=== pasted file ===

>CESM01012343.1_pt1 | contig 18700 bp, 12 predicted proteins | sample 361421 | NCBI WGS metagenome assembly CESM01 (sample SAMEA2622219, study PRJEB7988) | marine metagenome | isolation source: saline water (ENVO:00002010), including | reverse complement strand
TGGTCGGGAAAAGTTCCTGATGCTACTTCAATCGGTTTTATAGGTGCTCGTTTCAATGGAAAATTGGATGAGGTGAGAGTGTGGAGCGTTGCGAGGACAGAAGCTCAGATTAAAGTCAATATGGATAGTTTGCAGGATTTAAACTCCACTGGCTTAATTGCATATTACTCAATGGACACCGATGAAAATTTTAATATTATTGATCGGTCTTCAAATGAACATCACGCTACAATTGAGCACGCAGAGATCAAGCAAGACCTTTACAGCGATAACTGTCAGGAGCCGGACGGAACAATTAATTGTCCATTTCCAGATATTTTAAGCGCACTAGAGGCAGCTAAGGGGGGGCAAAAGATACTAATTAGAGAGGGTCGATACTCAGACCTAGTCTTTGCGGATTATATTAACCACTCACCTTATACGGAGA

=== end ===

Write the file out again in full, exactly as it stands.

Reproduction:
>CESM01012343.1_pt1 | contig 18700 bp, 12 predicted proteins | sample 361421 | NCBI WGS metagenome assembly CESM01 (sample SAMEA2622219, study PRJEB7988) | marine metagenome | isolation source: saline water (ENVO:00002010), including | reverse complement strand
TGGTCGGGAAAAGTTCCTGATGCTACTTCAATCGGTTTTATAGGTGCTCGTTTCAATGGAAAATTGGATGAGGTGAGAGTGTGGAGCGTTGCGAGGACAGAAGCTCAGATTAAAGTCAATATGGATAGTTTGCAGGATTTAAACTCCACTGGCTTAATTGCATATTACTCAATGGACACCGATGAAAATTTTAATATTATTGATCGGTCTTCAAATGAACATCACGCTACAATTGAGCACGCAGAGATCAAGCAAGACCTTTACAGCGATAACTGTCAGGAGCCGGACGGAACAATTAATTGTCCATTTCCAGATATTTTAAGCGCACTAGAGGCAGCTAAGGGGGGGCAAAAGATACTAATTAGAGAGGGTCGATACTCAGACCTAGTCTTTGCGGATTATATTAACCACTCACCTTATACGGAGA